Linux - Essential shortcuts or commands, Simple shortcut commands
Essential shortcuts or commands
<Ctrl><Alt><F1>Switch to the first text terminal. Under Linux you can have several (6 in standard setup) terminals opened at the same time.
<Ctrl><Alt><Fn> (n=1..6)Switch to the nth text terminal.
ttyPrint the name of the terminal in which you are typing this command.
<Ctrl><Alt><F7>Switch to the first GUI terminal (if X-windows is running on this terminal).
<Ctrl><Alt><Fn> (n=7..12)Switch to the nth GUI terminal (if a GUI terminal is running on screen n-1). On default, nothing is running on terminals
8 to 12, but you can run another server there.
<Tab>(In a text terminal) Autocomplete the command if there is only one option, or else show all the available options.
THIS SHORTCUT IS GREAT! It even works at LILO prompt!
<ArrowUp>Scroll and edit the command history. Press
<Shift><PgUp>Scroll terminal output up. Work also at the login prompt, so you can scroll through your bootup messages.
<Shift><PgDown>Scroll terminal output down.
<Ctrl><Alt><+>(in X-windows) Change to the next X-server resolution (if you set up the X-server to more than one resolution). For multiple resolutions on my standard SVGA card/monitor, I have the following line in the file /etc/X11/XF86Config (the first resolution starts on default, the largest determines the size of the "virtual screen"):
Modes "1024x768" "800x600" "640x480" "512x384" "480x300" "400x300" "1152x864"
<Ctrl><Alt><->(in X-windows) Change to the previous X-server resolution.
<Ctrl><Alt><BkSpc>(in X-windows) Kill the current X-windows server. Use if the X-windows server crushes and cannot be exited normally.
<Ctrl><Alt><Del>Shut down the system and reboot. This is the normal shutdown command for a user at the text-mode console. Don't just press the "reset" button for shutdown!
<Ctrl>cKill the current process (mostly in the text mode for small applications).
<Ctrl>dLog out from the current terminal. See also the next command.
<Ctrl>dSend [End-of-File] to the current process. Don't press it twice else you also log out (see the previous command).
<Ctrl>sStop the transfer to the terminal.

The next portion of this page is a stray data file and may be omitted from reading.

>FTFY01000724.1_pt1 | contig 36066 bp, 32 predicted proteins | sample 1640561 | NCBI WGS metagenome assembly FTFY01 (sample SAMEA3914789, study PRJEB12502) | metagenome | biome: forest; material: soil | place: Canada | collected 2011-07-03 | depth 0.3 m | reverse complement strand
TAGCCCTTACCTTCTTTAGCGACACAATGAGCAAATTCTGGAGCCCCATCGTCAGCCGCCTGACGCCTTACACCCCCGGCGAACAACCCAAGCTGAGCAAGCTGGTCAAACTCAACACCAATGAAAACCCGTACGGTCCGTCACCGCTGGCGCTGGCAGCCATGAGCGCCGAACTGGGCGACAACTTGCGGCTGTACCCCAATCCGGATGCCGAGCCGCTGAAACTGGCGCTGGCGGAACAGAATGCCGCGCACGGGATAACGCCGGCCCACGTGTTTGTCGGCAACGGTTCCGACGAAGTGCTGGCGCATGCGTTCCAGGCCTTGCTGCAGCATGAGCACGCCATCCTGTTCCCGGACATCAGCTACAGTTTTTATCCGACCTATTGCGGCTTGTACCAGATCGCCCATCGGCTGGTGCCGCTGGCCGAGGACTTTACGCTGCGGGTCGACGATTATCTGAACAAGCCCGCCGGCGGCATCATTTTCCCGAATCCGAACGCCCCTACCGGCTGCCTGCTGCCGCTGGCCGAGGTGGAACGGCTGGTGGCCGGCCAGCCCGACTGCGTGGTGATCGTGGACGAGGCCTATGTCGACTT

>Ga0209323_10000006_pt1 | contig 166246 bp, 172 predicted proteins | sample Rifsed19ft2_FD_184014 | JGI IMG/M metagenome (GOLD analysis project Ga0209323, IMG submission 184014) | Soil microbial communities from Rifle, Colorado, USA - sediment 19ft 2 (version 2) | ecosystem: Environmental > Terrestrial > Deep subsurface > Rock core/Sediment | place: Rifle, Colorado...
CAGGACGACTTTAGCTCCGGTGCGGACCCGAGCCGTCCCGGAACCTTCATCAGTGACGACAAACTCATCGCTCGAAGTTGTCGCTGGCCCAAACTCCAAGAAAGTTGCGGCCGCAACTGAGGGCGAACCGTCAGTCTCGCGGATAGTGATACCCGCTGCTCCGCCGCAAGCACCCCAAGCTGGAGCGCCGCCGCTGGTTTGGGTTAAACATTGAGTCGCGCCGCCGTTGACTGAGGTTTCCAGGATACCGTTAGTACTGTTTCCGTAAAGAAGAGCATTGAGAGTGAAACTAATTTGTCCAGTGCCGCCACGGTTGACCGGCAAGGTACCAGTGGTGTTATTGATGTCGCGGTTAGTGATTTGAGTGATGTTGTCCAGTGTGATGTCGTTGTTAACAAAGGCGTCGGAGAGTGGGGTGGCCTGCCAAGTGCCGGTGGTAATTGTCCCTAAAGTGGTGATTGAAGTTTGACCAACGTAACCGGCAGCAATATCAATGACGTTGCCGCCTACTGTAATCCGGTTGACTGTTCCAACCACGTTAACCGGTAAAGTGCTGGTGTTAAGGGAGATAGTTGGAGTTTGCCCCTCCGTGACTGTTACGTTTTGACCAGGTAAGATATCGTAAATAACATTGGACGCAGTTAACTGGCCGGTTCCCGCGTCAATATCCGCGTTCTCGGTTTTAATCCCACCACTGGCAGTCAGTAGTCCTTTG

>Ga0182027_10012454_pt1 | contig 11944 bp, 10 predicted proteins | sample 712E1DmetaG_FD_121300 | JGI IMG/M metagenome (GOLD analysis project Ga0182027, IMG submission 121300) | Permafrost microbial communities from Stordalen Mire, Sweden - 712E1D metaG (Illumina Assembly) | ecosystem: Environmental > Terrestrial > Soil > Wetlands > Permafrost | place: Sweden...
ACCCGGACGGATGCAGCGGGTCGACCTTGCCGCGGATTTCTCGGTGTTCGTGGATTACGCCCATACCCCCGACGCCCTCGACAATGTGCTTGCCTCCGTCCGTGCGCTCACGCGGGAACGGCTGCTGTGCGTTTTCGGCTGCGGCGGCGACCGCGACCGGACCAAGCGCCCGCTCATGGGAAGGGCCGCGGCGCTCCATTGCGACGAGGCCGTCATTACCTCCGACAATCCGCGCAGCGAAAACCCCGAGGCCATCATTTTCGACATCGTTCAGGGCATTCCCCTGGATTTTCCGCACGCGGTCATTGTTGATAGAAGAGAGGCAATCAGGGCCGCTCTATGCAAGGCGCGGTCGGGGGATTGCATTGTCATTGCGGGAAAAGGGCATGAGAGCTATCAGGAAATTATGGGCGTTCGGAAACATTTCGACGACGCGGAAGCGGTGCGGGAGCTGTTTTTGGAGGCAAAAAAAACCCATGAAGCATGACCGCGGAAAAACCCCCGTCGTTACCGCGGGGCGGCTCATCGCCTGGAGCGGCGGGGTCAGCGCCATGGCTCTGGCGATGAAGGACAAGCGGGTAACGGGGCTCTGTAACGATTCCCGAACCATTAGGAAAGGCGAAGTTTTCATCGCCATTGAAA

<Ctrl>qResume the transfer to the terminal. Try if your terminal mysteriously stops responding.
<Ctrl>zSend the current process to the background.
exitLogout. I can also use logout for the same effect. (If you have started a second shell, e.g., using bash the second shell will be exited and you will be back in the first shell, not logged out.)
resetRestore a screwed-up terminal (a terminal showing funny characters) to default setting. Use if you tried to "cat" a binary file. You may not be able to see the command as you type it.
<MiddleMouseButton>Paste the text which is currently highlighted somewhere else. This is the normal "copy-paste" operation in Linux. (It doesn't work with Netscape and WordPerfect which use the MS Windows-style "copy-paste". It does work in the text terminal if you enabled "gpm" service using "setup".) Best used with a Linux-ready 3-button mouse (Logitech or similar) or else set "3-mouse button emulation").
~(tilde) My home directory (normally the directory /home/my_login_name). For example, the command cd ~/my_dir will change my working directory to the subdirectory "my_dir" under my home directory. Typing just "cd" alone is an equivalent of the command "cd ~".
.(dot) Current directory. For example, ./my_program will attempt to execute the file "my_program" located in your current working directory.
..(two dots) Directory parent to the current one. For example, the command cd .. will change my current working directory one one level up.
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